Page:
Swedish Canadian

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Swedish Canadians
Svensk-kanadensare

Malin Åkerman Glenn Anderson

Hayden Christensen 05-2005.jpg M SaxellOnStage1.jpg ETalk2008-Pamela Wallin.jpg
Notable Swedish Canadians :
Malin Åkerman · Glenn Anderson · Hayden Christensen · Michael Saxell · Pamela Wallin
Total population
Swedish
341,845 (by ancestry, 2011 Census)[1]
1.1% of Canada's population
Regions with significant populations
Western Canada, Ontario
Languages
Canadian English and Swedish
Religion
Protestantism[2]
Related ethnic groups
Swedes, Swedish Americans, Swedish Britons, Scandinavians

The term Swedish Canadian (Swedish: Svenskkanadensare) refers to a Canadian citizen of Swedish descent or to a naturalized Canadian citizen hailing from Sweden. The 'Swedish Canadian' community in Canada is 330,000 strong.[3] The vast majority of them reside west of Lake Superior, primarily in Winnipeg, Calgary, Edmonton and Vancouver. Toronto is the most popular settlement spot for newcomers.[citation needed] Despite having an influential presence and distinctive cultural bond, only 20,000 Canadian persons of Swedish descent speak Swedish.[citation needed]

Immigration history[edit]

A few Swedes trickled into Canada even before it became a country in 1867, but the first real wave of immigration began in the late 1890s and ended with the onset of the First World War in 1914. Included in this group were a significant number[quantify] of farmers who had settled first in the United States.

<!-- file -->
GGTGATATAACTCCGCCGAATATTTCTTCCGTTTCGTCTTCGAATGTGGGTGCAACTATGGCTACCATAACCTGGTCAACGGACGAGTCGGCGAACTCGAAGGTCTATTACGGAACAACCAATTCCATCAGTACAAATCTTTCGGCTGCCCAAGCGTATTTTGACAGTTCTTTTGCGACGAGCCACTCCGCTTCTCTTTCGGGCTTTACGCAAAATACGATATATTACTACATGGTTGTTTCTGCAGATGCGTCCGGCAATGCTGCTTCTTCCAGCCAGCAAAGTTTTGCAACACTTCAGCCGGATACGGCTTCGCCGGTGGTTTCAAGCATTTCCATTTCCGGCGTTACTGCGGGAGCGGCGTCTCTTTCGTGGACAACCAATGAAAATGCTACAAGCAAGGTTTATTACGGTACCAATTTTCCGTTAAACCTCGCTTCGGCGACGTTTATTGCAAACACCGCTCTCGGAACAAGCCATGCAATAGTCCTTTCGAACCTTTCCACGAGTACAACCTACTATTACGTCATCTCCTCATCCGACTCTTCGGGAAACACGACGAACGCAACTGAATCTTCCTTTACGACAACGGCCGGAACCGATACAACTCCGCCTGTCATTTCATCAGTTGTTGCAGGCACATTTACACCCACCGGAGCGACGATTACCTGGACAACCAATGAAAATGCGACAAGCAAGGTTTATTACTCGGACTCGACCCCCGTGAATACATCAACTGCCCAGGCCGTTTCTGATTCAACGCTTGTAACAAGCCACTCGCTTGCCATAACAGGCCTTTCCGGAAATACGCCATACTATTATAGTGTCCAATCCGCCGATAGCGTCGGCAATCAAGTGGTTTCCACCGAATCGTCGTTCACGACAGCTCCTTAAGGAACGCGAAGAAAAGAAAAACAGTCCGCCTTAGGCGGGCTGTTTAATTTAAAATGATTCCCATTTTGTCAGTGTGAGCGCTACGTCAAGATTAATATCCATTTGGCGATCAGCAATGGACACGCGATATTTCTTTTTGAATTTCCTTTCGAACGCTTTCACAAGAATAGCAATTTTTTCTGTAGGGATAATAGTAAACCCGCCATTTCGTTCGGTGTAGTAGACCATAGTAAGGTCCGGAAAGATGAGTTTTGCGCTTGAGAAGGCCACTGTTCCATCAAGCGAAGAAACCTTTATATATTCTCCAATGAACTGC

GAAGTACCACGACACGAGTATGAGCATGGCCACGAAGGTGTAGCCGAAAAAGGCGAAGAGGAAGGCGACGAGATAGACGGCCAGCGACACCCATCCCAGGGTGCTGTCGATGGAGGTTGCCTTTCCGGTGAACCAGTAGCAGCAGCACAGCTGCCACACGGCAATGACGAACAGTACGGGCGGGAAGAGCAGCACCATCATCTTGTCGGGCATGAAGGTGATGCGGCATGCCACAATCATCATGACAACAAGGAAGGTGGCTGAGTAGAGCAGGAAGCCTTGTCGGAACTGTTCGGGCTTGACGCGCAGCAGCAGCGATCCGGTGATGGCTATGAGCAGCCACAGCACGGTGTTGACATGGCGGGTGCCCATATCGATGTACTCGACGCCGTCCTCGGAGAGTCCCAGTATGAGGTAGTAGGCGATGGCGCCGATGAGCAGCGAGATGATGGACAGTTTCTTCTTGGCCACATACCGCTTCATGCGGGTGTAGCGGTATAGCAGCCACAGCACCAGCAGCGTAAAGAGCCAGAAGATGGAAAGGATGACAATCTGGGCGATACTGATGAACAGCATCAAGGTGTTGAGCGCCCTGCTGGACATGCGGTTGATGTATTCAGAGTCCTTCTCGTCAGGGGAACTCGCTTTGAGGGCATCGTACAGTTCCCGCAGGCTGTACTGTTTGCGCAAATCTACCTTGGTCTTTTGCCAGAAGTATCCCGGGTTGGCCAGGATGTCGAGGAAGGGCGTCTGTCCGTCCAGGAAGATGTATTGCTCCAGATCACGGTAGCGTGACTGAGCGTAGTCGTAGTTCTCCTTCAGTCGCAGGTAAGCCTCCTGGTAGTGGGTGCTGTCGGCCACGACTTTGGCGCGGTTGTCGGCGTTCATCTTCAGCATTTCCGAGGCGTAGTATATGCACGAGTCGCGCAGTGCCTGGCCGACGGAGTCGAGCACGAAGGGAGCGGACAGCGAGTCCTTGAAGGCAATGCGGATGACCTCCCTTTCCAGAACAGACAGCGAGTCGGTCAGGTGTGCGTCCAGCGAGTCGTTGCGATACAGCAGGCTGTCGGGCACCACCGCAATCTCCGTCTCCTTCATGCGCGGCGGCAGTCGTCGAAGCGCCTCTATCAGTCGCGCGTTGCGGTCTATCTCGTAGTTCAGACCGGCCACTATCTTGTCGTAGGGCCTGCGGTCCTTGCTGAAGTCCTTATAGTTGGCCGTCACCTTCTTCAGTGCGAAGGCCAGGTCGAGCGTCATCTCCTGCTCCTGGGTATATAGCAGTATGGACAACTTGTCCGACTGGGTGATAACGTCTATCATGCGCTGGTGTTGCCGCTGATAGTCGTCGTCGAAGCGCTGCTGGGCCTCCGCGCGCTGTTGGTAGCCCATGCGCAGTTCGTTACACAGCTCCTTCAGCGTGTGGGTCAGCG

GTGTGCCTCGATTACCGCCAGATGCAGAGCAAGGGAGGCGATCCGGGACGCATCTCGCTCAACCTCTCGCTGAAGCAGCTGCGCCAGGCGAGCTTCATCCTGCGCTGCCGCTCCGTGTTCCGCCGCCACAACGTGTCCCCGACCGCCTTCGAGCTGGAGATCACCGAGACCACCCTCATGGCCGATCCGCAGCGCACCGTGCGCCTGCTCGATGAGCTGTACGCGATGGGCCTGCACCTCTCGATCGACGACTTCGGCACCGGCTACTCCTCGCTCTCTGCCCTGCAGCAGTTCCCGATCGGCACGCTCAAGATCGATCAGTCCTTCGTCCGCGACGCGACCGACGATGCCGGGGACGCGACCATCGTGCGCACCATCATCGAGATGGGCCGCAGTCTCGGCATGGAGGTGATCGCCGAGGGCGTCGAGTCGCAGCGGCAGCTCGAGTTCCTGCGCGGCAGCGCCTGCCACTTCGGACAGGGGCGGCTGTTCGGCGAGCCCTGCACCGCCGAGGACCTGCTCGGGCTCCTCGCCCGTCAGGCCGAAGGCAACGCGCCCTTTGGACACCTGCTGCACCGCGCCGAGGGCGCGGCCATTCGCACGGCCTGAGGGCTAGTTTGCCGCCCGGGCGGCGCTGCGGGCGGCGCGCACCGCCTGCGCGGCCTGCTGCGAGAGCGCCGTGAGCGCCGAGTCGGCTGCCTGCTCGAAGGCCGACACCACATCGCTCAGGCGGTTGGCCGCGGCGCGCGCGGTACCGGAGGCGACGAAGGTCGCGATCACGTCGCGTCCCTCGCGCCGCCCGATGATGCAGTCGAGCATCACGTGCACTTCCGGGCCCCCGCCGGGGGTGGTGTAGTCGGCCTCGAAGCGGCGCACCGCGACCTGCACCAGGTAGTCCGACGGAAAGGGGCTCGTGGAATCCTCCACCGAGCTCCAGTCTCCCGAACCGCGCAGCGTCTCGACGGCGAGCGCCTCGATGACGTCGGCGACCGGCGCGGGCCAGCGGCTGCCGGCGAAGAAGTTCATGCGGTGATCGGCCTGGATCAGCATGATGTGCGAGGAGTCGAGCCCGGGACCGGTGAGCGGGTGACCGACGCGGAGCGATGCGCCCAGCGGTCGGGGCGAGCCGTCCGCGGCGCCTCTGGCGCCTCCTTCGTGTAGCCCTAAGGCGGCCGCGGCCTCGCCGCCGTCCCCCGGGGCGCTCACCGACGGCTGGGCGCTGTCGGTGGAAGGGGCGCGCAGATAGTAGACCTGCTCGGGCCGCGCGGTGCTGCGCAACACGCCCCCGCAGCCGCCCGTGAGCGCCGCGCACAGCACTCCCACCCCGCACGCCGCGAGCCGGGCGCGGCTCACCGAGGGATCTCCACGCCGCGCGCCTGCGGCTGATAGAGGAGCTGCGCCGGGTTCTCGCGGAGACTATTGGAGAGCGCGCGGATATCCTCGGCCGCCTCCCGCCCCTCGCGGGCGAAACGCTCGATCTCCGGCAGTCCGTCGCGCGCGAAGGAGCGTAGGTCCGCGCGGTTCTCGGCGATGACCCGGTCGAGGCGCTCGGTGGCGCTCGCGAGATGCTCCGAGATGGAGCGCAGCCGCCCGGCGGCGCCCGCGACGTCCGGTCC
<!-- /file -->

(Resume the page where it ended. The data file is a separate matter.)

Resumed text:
The first Swede, Jacob Fahlström, arrived in Canada in 1809, as an employee of the Hudson's Bay Company. He was succeeded in 1812 by another Swedish man, who was accompanied by two other men from Norway and Ireland to populate the Red River Colony in lower Manitoba. A much more substantive wave of Swedish settlers immigrated to Canada from the United States between 1868 and 1914, as land for farming became more and more scarce in America. Crop failures in their home country between 1866 and 1868 encouraged a similar exodus from Sweden.

The second and largest wave, which came during the 1920s, endured both the depression of the 1930s and the Second World War 1939–45. The third wave, although not as numerous, has been steady since the 1950s.

The immigrant pattern in Canada differs slightly from their counterpart in the United States. Whereas the majority of the earlier Swedish immigrants in America are from south-central Sweden, a significant portion of the Swedish immigrants in Canada are from the Stockholm region and Northern Sweden.[4]

As the economic situation improved after the Second World War, the overall emigration rate of Sweden slowed down considerably. Very much like recent Swedish emigrants found in other parts of the world, many of the newcomers are connected with Swedish companies, and do not intend to remain in the country permanently.

Spatial distribution[edit]